By providing a uniquely challenging but supportive working partnership, executive coaching benefits both individuals and organisations by improving performance through skill development, improved confidence and focus.
What is executive coaching?
An executive coach is a qualified professional who works with professionals (executives, but often high potential employees). Executive coaches can help you to:
- better understand your goals
- gain self-awareness
- achieve development objectives
- unlock your potential
Executive coaching is typically work-related, with a particular focus on improving performance and behaviour in the workplace. Designed to help individuals develop quickly, executive coaching is a goal-orientated form of tailored learning for a busy professional.
While some forms of coaching require a more long-term, personal format, executive coaching is a short-term, time-limited process, which is goal specific and action orientated. Executive coaching utilises feedback and offers some objectivity. An executive coach is not a consultant or counsellor, so will typically refrain from giving advice or solving your problems. Instead, they listen and ask relevant questions to help you better understand your goals and solve problems.
What is corporate coaching?
Corporate coaching can be seen as similar to executive coaching. Combining the hands-on elements of executive coaching with organisational consulting, corporate coaching focuses on helping achieve organisational goals while still allowing for individual ambitions.
While both styles of coaching include elements of self-discovery, person-first problem-solving, and interpersonal dynamics, executive coaching focuses on furthering a leaders' capacity, while corporate coaching emphasises growth for teams. Through corporate coaching, a teams' sense of cohesion, productivity, inclusion, and performance can be improved.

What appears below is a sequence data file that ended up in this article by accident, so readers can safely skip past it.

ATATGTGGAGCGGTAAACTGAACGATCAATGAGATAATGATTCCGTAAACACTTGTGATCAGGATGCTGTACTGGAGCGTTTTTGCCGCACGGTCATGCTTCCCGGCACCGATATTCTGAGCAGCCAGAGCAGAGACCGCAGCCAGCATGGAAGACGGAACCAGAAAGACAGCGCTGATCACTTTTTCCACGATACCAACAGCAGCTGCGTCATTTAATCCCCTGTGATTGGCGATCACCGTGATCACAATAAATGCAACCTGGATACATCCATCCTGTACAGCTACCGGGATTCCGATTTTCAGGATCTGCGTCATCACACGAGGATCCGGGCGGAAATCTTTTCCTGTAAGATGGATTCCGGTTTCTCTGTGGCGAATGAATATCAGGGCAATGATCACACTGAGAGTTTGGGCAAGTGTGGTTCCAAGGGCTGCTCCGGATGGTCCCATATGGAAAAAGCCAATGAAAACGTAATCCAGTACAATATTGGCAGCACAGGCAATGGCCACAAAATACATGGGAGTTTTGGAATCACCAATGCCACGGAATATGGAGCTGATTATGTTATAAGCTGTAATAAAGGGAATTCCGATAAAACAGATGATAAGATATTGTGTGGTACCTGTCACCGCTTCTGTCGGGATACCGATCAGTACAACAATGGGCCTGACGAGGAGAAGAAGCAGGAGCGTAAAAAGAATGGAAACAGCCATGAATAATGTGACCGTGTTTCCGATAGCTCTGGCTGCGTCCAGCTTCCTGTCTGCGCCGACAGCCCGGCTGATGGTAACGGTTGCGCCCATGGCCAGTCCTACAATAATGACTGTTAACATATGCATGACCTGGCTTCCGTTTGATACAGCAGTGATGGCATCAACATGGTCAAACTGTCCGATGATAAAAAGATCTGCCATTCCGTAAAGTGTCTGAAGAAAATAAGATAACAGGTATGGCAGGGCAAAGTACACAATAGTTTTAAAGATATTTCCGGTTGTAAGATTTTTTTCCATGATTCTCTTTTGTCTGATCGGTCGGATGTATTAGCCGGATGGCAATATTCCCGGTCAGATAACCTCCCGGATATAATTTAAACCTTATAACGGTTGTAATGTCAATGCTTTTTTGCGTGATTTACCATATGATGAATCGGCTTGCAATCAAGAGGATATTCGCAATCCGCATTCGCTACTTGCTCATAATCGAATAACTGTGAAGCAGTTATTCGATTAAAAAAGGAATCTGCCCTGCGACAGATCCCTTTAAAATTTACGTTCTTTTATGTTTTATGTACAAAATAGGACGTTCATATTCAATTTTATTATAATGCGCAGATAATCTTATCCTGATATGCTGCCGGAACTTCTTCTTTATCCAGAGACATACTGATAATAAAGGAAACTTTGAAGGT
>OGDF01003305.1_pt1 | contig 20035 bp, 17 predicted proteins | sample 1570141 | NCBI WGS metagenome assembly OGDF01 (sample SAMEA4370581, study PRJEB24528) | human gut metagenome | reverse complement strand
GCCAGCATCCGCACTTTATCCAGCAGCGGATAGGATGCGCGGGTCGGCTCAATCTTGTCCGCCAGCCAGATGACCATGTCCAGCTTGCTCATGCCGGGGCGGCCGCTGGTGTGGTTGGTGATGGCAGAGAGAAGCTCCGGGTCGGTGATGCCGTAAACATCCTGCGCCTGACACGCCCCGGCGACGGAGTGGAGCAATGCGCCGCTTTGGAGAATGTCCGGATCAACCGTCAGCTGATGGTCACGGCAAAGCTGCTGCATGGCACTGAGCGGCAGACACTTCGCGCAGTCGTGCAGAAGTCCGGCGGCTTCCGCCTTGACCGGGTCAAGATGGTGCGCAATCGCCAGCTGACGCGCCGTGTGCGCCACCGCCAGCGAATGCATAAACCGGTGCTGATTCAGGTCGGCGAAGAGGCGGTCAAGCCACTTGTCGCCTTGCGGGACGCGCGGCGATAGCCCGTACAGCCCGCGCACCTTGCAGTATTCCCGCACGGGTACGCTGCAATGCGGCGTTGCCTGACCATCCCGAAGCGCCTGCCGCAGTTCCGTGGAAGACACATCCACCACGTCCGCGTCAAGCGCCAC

What are the benefits of executive coaching?
There are many benefits to executive coaching, for both you and the organisation you work for. While executive coaching can be expensive, it is said that for the improved performance and skills of employees, the investment is worth it. Below, we will look at the benefits of executive coaching, both as an individual and as an organisation.
Benefits to you
If you’re seeking executive coaching, it’s likely you are working as an executive, or are a high-performing employee looking to progress your career. Executive coaching is designed to help you succeed as a director or senior executive, so there will be certain skills you will need to develop in order to succeed and flourish.
Executive coaching can help you:
- Manage your time efficiently to deliver successfully.
- Understand stressors and learn how to cope with potential triggers.
- Find boundaries and create and maintain a good work/life balance.
- Make time to progress and set achievable goals.
- Practise your creativity and intellectual freedom.
Executive coaching can also provide you with a safe environment to reflect and refocus on confidential issues, or issues that are important to you. They can also act as a sounding board; something that tends to be less regular the more senior you become. Executive coaching can help you consider the decisions you are making and to challenge your own view in a non-controversial way.
As well as the above, executive coaching can give you the space you need to talk about what it is you want from your role, and where you want to be in the future. They can be your support as you learn these new skills and enter a potentially new, intimidating territory, all the while acting as your mentor until you feel confident enough to continue the path alone.
Benefits to your employer